> There are lots of programs available. I use panorama factory.
> It does everything pretty automatically but is designed to
> average overlaps which may produce ghosting.
> The most powerful is panorama tools which has the virtue
> of being free. The basic program is hard to use, but the
> gui front ends improve upon this. Most are shareware, however.
> Using this is much more labor intensive since you must manually
> set matching scene points in adjacent frames.
> One of the interesting tradeoffs is the focal length of the lens.
> Many people use a fairly long lens with many overlapping images.
> This produces an easy to stitch image but with limited vertical
> field of view. I use a 12mm lens on 35mm which produces almost
> a 90 degree vertical field of view, but is harder to stitch
> since only six frames are needed to cover 360 degrees.
If I am just grabbing a few photos for a simple panorama I will rotate
the camera to give me a bit more FOV in the vertical direction.
If I need more vertical FOV yet I do two or more rows and stitch them
together, this is just a bit more work then one row.

One very quick way to grab 4 photos for a 2 x 2 array is to pick what
will be in the center of the shot and then photograph that point so
that it shows up in the lower right of the first shot, the lower left
of the second shot, the upper right in the thrid shot and the upper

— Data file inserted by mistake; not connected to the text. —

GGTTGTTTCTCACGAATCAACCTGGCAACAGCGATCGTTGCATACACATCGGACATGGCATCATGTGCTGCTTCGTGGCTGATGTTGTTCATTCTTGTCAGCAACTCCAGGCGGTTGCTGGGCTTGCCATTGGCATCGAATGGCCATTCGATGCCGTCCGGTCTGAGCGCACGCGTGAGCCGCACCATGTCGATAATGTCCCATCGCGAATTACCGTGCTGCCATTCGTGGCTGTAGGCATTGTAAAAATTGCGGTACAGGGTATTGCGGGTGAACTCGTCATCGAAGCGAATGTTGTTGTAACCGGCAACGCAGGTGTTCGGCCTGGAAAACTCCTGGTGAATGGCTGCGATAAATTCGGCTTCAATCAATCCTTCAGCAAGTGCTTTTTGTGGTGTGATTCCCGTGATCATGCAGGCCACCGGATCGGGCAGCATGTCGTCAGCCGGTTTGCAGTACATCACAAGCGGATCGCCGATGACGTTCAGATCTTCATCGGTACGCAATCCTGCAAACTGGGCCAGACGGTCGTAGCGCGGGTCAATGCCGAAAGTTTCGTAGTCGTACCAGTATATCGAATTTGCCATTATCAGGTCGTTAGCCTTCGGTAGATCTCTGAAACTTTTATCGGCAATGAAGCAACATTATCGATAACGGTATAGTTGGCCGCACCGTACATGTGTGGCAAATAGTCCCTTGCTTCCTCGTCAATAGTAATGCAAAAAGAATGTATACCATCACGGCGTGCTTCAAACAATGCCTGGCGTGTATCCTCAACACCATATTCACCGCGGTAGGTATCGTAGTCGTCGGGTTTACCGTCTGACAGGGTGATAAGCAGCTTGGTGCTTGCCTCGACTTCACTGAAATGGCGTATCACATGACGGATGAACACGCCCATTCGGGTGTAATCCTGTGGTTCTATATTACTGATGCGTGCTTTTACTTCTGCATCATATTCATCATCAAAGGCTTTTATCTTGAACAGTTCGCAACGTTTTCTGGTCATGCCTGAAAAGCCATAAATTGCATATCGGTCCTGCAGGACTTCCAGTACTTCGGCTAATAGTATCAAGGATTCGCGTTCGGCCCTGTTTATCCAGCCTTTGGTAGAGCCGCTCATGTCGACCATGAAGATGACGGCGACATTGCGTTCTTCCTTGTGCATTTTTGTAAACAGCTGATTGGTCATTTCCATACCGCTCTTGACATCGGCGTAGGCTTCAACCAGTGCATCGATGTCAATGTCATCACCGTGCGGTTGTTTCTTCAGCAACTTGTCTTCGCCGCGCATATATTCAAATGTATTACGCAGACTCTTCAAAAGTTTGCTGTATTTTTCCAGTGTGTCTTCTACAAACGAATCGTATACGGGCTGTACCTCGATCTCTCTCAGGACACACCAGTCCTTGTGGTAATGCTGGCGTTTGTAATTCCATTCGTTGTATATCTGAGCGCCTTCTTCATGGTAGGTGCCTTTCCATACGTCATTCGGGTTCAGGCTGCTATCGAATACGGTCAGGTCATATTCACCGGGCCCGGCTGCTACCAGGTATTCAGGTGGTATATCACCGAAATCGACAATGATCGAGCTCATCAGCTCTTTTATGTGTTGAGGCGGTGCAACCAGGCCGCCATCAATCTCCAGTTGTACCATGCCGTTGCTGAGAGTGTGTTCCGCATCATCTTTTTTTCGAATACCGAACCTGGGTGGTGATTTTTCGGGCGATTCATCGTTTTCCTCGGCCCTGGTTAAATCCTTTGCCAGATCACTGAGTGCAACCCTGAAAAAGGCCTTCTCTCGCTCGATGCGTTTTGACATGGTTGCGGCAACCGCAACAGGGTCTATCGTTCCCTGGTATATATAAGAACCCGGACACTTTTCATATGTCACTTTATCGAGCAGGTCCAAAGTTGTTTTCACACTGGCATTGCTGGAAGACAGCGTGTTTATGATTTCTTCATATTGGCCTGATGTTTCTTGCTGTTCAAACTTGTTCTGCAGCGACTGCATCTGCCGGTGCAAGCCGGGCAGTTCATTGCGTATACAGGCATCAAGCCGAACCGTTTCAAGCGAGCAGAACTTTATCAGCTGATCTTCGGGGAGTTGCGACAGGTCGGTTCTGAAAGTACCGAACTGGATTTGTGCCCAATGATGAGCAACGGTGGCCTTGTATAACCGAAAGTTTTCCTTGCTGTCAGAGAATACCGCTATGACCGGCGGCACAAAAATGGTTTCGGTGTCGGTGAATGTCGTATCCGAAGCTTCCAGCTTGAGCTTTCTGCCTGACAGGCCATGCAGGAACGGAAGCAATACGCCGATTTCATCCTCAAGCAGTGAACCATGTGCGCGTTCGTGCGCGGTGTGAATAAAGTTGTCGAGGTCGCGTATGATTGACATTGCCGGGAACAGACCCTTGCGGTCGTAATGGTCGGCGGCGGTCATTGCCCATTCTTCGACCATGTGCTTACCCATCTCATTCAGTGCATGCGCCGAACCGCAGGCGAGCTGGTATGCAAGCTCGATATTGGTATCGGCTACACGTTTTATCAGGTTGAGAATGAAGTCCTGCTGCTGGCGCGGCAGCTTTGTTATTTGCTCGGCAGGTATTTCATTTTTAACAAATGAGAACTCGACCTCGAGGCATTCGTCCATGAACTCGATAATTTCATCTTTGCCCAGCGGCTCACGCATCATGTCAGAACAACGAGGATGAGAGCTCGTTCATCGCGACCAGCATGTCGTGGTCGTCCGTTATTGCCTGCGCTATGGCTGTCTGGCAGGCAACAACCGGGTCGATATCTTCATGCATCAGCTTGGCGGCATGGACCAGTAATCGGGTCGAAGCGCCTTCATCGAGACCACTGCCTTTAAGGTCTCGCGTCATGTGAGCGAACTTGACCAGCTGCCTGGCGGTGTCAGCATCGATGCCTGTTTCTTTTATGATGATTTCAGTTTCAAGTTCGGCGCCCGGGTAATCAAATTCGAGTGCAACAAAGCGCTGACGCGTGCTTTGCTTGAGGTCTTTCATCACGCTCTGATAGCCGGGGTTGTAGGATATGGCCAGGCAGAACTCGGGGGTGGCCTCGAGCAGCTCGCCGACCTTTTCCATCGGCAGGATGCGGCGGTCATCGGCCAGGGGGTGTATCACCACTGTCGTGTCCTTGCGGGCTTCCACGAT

left in the forth, most of the time this can easily be done hand
holding the camera, some care is needed to try and keep the front of
the lens in about the same spot as you take the photos.

BTW I use PTGui, which is a front end for Panorama Tools.

I am mainly going after a wider angle view when I stitch photos but I
also go after very high resolution photos from time to time.
Anonymous
July 9, 2005 1:07:35 PM

Archived from groups: rec.photo.digital (More info?)

In article <42CE889A.2050405@qwest.net>, username@qwest.net says...
> He uses old stitching software that is no longer available.
> What do people think is the top software today?
>
There are lots of programs available. I use panorama factory.
It does everything pretty automatically but is designed to
average overlaps which may produce ghosting.
The most powerful is panorama tools which has the virtue
of being free. The basic program is hard to use, but the
gui front ends improve upon this. Most are shareware, however.
Using this is much more labor intensive since you must manually
set matching scene points in adjacent frames.
One of the interesting tradeoffs is the focal length of the lens.
Many people use a fairly long lens with many overlapping images.